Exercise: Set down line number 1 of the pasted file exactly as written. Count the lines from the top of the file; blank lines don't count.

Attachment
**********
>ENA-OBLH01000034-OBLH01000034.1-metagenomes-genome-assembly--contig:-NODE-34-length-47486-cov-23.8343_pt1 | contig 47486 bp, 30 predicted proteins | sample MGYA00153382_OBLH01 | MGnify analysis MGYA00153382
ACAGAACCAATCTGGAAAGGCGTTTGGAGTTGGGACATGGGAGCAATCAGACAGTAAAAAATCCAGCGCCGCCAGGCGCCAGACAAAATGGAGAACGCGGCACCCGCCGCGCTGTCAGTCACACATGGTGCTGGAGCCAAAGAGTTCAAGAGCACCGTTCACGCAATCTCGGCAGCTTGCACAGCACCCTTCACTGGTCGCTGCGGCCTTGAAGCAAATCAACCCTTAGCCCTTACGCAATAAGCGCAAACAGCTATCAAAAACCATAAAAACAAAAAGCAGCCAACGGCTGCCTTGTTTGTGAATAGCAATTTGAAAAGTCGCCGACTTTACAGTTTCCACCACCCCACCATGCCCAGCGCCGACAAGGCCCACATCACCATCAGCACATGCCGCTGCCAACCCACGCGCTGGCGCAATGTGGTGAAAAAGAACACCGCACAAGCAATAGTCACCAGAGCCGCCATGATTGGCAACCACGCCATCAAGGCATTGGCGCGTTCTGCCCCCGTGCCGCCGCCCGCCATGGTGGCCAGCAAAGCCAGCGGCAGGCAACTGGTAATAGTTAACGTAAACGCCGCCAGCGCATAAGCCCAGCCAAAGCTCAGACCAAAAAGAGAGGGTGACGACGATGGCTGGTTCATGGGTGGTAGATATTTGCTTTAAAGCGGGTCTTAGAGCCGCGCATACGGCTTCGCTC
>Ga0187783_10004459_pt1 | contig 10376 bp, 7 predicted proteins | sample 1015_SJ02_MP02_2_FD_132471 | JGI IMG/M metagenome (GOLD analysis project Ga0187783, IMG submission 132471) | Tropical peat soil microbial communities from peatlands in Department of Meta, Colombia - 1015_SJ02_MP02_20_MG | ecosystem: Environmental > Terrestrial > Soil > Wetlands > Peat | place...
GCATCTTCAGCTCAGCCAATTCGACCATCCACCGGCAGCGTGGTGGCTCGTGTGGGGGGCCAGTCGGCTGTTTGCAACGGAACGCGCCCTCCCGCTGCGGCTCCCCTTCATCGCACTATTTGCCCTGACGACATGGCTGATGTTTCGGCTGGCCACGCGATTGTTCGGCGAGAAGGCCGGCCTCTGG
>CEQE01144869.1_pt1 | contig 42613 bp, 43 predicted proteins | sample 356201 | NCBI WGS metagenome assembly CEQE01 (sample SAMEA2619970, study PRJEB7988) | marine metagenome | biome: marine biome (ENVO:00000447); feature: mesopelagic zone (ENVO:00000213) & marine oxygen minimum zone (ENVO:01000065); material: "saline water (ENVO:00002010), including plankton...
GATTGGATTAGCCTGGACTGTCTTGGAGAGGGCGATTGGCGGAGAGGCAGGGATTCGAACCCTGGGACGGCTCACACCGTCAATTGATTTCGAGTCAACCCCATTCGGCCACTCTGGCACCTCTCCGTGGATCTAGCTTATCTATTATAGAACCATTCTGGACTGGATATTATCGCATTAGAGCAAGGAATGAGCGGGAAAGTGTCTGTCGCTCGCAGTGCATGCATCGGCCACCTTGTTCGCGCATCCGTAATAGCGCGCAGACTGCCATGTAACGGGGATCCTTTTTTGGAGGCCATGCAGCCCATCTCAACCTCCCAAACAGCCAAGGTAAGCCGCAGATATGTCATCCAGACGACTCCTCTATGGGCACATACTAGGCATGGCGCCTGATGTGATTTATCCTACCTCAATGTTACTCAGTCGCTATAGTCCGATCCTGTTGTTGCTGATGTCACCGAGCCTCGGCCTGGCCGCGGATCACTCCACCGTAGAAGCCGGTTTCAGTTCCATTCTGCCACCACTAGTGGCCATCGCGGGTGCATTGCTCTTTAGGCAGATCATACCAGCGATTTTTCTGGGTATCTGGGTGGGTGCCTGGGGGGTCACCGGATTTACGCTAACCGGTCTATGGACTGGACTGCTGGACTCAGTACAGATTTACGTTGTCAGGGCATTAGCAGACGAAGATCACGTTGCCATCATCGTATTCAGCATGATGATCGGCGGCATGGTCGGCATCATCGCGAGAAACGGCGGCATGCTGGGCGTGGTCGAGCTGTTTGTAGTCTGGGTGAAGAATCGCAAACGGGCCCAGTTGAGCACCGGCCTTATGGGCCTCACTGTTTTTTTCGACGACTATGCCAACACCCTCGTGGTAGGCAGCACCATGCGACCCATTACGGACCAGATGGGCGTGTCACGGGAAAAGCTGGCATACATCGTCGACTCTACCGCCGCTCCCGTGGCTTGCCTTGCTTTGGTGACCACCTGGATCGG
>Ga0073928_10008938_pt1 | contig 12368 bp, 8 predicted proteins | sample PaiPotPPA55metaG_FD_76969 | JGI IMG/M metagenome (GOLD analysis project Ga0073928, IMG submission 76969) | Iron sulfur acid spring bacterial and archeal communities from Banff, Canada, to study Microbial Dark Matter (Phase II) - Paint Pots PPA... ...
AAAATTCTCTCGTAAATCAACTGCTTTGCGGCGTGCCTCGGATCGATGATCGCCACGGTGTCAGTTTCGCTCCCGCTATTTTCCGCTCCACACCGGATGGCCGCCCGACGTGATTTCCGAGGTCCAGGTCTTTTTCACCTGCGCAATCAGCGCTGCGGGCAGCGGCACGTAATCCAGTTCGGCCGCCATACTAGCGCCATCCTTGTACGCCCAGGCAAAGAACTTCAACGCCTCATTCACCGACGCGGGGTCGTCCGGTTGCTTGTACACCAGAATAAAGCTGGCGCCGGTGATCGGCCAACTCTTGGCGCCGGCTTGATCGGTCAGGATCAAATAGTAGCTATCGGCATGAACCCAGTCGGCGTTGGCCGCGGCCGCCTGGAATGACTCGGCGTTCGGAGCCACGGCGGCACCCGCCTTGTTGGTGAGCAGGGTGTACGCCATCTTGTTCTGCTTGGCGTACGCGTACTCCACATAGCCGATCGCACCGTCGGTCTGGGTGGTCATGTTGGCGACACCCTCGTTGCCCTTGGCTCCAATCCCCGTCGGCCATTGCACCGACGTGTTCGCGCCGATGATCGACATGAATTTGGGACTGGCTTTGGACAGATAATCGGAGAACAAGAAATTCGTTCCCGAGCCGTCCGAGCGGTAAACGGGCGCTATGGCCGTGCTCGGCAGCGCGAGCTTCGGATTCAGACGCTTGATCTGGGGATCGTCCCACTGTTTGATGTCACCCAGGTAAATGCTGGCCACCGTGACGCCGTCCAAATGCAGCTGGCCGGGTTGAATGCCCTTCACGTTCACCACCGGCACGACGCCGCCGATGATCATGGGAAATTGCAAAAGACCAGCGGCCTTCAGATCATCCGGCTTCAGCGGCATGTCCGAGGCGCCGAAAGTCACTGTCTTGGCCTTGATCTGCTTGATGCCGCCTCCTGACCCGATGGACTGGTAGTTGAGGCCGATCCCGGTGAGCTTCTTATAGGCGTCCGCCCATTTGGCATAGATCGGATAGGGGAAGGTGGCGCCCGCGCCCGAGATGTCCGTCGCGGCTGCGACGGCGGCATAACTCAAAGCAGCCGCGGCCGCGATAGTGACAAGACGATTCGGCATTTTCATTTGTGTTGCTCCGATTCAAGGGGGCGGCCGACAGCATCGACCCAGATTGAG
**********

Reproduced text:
>ENA-OBLH01000034-OBLH01000034.1-metagenomes-genome-assembly--contig:-NODE-34-length-47486-cov-23.8343_pt1 | contig 47486 bp, 30 predicted proteins | sample MGYA00153382_OBLH01 | MGnify analysis MGYA00153382